4. As far as your example, I'm not thrilled at the prospect. Because for as much as unnamed characters in general has been overdone, an unnamed villain (essentially a walk into the dark mind of evil) has also been overdone.

To be continued...

Suzanne Vincent said...

I have a fantastic book titled The American Fantasy Tradition, a collection of short stories edited by Brian M Thomsen, a former consulting editor for TOR. The title is something of a misnomer. It is not, as the name might imply, a collection of knight/dragon tales. Not at all. It is a collection of American stories, written by American authors, about American themes. From Washington Irving to Stephen King. Most of them, in my opinion, would be classified as horror. They tear you out of reality and drop you wholesale into uncomfortable places.

Only two stories in that entire volume utilize an unnamed main character--with the exception of 1st person POV, which doesn't really count, does it? The first, "Buffalo Gals, Won't You Come Out Tonight" by Ursula K Le Guin, is the story of a child too young to know her own name who is rescued and raised by Coyote. The other, "Slow Sculpture" by Theodore Sturgeon, is written by a master at characterization who is able to suck you into the story and the lives of his characters without names--a rare talent, indeed. You might want to see if you can find those stories and analyze how they're effective despite the lack of names.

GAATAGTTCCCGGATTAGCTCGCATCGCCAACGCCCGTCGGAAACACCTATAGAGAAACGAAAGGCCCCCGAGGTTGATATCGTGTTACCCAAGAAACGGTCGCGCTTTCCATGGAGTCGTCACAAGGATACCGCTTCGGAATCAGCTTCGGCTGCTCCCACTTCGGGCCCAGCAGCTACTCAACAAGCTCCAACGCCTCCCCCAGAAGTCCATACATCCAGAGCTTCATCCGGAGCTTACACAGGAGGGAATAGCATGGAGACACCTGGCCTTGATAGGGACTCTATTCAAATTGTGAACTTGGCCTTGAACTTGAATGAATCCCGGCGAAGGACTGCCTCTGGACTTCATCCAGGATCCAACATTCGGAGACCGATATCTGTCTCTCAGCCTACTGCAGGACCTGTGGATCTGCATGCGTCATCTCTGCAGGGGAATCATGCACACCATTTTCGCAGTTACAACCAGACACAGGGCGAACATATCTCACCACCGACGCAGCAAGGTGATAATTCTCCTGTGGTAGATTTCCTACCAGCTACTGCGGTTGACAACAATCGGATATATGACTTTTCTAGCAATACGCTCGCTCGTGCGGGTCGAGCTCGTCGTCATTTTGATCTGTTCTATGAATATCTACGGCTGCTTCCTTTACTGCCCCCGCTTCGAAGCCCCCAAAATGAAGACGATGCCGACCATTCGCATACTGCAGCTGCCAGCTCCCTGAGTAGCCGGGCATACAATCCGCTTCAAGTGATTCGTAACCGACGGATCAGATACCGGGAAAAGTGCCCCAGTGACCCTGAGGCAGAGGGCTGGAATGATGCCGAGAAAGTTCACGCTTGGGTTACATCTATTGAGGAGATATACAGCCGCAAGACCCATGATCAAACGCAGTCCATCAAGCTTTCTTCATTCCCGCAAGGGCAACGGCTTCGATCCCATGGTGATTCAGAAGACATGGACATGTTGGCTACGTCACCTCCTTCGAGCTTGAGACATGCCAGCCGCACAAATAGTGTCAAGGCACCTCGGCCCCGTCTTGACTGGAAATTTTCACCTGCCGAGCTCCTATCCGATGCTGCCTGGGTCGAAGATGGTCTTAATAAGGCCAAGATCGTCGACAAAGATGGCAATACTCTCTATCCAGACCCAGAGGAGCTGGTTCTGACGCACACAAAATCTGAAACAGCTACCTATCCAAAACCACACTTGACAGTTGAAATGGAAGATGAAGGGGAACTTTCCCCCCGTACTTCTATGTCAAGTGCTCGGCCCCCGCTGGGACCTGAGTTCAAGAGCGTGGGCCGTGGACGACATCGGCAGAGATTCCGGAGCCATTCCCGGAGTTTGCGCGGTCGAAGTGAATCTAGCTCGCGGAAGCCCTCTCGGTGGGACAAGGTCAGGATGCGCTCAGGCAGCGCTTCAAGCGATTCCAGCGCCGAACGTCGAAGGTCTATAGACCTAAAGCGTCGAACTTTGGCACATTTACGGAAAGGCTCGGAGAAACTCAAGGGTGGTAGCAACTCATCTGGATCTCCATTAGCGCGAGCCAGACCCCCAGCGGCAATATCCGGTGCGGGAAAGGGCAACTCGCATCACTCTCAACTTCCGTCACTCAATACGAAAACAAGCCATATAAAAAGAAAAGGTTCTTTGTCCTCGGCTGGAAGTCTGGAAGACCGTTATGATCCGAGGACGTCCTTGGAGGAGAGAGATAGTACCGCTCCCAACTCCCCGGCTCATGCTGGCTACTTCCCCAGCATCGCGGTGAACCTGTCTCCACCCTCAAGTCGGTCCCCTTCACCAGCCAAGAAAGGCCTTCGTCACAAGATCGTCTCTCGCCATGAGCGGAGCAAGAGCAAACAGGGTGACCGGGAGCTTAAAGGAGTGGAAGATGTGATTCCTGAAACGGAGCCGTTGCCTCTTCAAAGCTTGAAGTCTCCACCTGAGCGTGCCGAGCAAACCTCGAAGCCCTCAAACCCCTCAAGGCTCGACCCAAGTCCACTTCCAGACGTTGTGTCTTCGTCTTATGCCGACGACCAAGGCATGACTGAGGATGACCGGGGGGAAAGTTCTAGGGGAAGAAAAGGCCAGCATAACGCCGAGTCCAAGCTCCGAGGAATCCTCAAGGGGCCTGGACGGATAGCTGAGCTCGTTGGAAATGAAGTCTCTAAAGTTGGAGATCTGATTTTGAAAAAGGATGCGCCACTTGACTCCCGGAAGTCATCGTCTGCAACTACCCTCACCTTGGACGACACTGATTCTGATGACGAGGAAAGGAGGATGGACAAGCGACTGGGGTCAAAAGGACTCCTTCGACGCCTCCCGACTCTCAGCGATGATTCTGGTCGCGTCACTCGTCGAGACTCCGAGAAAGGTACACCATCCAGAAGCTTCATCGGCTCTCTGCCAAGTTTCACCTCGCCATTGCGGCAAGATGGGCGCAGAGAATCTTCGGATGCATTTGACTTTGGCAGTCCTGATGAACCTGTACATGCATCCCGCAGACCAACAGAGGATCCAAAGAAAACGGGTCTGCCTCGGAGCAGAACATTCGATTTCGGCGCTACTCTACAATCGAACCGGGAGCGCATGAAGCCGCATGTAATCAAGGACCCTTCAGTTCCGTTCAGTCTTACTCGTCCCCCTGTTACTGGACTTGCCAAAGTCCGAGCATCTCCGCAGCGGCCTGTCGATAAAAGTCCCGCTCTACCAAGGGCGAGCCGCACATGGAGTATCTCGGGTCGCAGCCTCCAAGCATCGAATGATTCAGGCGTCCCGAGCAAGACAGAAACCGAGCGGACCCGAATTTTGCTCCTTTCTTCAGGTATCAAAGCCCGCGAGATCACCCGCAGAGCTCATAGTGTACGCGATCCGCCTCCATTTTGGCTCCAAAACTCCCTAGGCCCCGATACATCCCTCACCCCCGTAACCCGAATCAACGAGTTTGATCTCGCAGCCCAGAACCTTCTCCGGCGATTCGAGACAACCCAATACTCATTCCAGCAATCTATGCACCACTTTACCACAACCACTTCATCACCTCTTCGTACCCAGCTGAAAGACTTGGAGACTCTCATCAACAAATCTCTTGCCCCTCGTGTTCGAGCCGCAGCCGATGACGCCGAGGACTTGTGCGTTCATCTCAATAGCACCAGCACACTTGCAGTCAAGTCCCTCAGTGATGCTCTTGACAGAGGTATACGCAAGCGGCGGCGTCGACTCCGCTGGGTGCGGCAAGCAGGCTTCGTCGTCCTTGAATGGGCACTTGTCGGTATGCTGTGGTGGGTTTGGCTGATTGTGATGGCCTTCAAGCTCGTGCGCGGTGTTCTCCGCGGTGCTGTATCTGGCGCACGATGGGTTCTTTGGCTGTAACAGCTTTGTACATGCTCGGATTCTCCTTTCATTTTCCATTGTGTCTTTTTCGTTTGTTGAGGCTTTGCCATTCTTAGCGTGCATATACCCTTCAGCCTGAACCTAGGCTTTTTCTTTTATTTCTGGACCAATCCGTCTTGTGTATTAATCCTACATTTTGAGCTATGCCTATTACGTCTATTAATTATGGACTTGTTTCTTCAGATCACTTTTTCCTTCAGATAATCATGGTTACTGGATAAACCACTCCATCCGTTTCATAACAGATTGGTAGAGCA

All the rest utilize named main characters. And not just named characters, but characters with interesting names, names that use a cognitively pleasing combination of sounds and rhythms and letters, and that tend toward the unusual,making a character memorable. Mercer, Hobson, Miss Straverton, Claydon, Homer Buckland, Jabez Stone.

The vast majority provide that name within the first 2 paragraphs. And only one of these called a character 'he' prior to giving me his name.

So unless you have a very compelling reason for leaving your character with an anonymous 'he' or 'she' monicker, AND unless you understand perfectly well WHY you are doing so, I'd really rather see a name.